The mixer 22 output is applied to an intermediatefrequency amplifier 60. The output of the intermediatefrequency amplifier is applied to the input of the phaselocked loop receiver '24, from which the 2358.15 carrier frequency signal is derived, and, also, to the input of another mixer 62. A second input to the mixer 62 is the output of a balanced modulator 364. This balanced modulator 64 has as its two inputs, the output of the code generator 28, comprising code signals, and the output of a 29.85 mc. reference oscillator 66. Thus, the output of the balanced modulator 64 comprises 29.85 mc., which is balance-modulated by the code signals. The mixer 62 output will comprise clock signals. These are applied 7 to the code generator 28, to synchronize the code gener- "ator therewith.

The code generator 28 output is also applied to a phase comparator .34, which receives as its other input the output of the code generator 14. The difference in phase between the outputs of the two code generators, respectively 14 and 28, enables the phase comparator to produce an output signal which represents the distance of the target from the radar system. The distance-information-indicating device 36 operates in response to this signal to produce an indication of the distance of the object which has caused the echo signal.

Referring now to FIGURE 4, there may be seen phasor diagrams representative of the signals occurring in the receiver shown in FIGURE 3. As before, the phasors 38 and 48 respectively represent the maximum positive product of the incoming code and clock signals and the maximum negative product of the incoming code and clock signals. The vectors 68, represent the balancemodulated output of the balanced modulator 64. The resultant phasors which are produced in the mixer 62 are represented by the arrows 72, 74, 76, 78. The real portions of these phasors, represented by the arrows 88, 82,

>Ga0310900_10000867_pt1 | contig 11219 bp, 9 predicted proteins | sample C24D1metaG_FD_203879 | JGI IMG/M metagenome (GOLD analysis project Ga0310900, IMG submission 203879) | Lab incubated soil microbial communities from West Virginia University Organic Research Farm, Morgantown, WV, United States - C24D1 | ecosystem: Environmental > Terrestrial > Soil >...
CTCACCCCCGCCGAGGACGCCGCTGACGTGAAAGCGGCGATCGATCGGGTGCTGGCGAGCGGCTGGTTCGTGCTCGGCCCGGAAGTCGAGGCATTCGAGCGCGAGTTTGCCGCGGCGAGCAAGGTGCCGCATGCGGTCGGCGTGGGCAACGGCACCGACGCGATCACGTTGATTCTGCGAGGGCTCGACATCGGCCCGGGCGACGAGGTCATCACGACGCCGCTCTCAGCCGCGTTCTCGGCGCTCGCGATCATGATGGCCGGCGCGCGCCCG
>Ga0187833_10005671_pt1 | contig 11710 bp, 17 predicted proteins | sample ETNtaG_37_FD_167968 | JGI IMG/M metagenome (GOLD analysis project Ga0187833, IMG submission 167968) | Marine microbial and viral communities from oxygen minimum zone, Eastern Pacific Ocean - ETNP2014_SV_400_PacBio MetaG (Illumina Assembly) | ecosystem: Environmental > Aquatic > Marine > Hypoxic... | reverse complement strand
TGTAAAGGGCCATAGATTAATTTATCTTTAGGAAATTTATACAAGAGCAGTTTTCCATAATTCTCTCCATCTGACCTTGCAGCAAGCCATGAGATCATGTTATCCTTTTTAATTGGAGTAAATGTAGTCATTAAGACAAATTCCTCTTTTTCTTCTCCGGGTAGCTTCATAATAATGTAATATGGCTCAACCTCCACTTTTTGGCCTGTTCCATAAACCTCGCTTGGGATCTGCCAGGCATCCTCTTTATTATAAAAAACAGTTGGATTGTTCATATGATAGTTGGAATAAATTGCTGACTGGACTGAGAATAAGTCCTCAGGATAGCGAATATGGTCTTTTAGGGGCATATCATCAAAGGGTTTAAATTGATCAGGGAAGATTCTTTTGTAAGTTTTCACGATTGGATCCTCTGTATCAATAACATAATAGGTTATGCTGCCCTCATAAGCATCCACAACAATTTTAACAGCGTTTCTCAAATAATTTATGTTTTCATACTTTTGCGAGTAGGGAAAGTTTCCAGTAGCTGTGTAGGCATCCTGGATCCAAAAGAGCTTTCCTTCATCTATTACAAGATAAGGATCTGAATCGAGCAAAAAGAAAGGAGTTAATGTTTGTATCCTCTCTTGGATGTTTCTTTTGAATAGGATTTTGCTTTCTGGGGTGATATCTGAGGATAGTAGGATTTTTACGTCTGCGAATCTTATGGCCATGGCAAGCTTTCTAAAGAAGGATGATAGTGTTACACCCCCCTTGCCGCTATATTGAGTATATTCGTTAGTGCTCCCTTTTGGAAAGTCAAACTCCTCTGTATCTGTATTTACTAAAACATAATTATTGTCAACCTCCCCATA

have a larger difference than the real portion of the phasors 54, 56. As a result, the clock signals at the output of the mixer 62 are larger than the clock signals at the output of the mixer 34) in FIGURE 1. The peak-to-peak output 80, 82 depends on the difference in cosine of the angles 0 of the phasors representing negative and positive values of the clock signals. This difference is greatest when the input to the mixer 62 is balance modulated.

In the system shown in FIGURE 1, neither the 2388 me. transmitted carrier signal nor the 2358.15 mc. local frequency signal can be balance-modulated to obtain a large clock output because the difference frequency of 29.15 mc. is needed to precisely fix the 2358.15 signal. If the 2388 mc. transmitted signal is shifted in frequency by Doppler effect when reflected from a moving target, the 2358.15 mc. signal must be slightly shifted in frequency to maintain the 29.15 mc. difference.

There has accordingly been shown and described herein a novel, useful, and improved radar-ranging receiver system whereby improved operation and extension of the range of operation of the system is achieved.

I claim:

1. In a radar-ranging system of the type wherein there is transmitted a carrier frequency modulated by the prodnet of a clock and code signal and a receiver receives these signals reflected from a target, separates the clock signal from the received signals, generates the code signal synchronized by the clock and compares this for phase difference with the transmitted code signal, the improvement in a receiver in said system comprising means for converting the received signals comprising a carrier modulated by the product of clock and code signals to an intermediate-frequency oscillation modulated by the product of clock and code signals, a local oscillator for generating signals at the intermediate-frequency oscillation, a balanced modulator having two inputs and an output, a code generator, means for respectively applying the output of the local oscillator and code generator to the resepective two balanced modulator inputs, means for mixing the intermediate-frequency signal modulated by the clock and code signals with the output of the balanced modulator to derive therefrom clock signals, and means for applying said clock signals to said code generator to. synchronize the output therefrom therewith.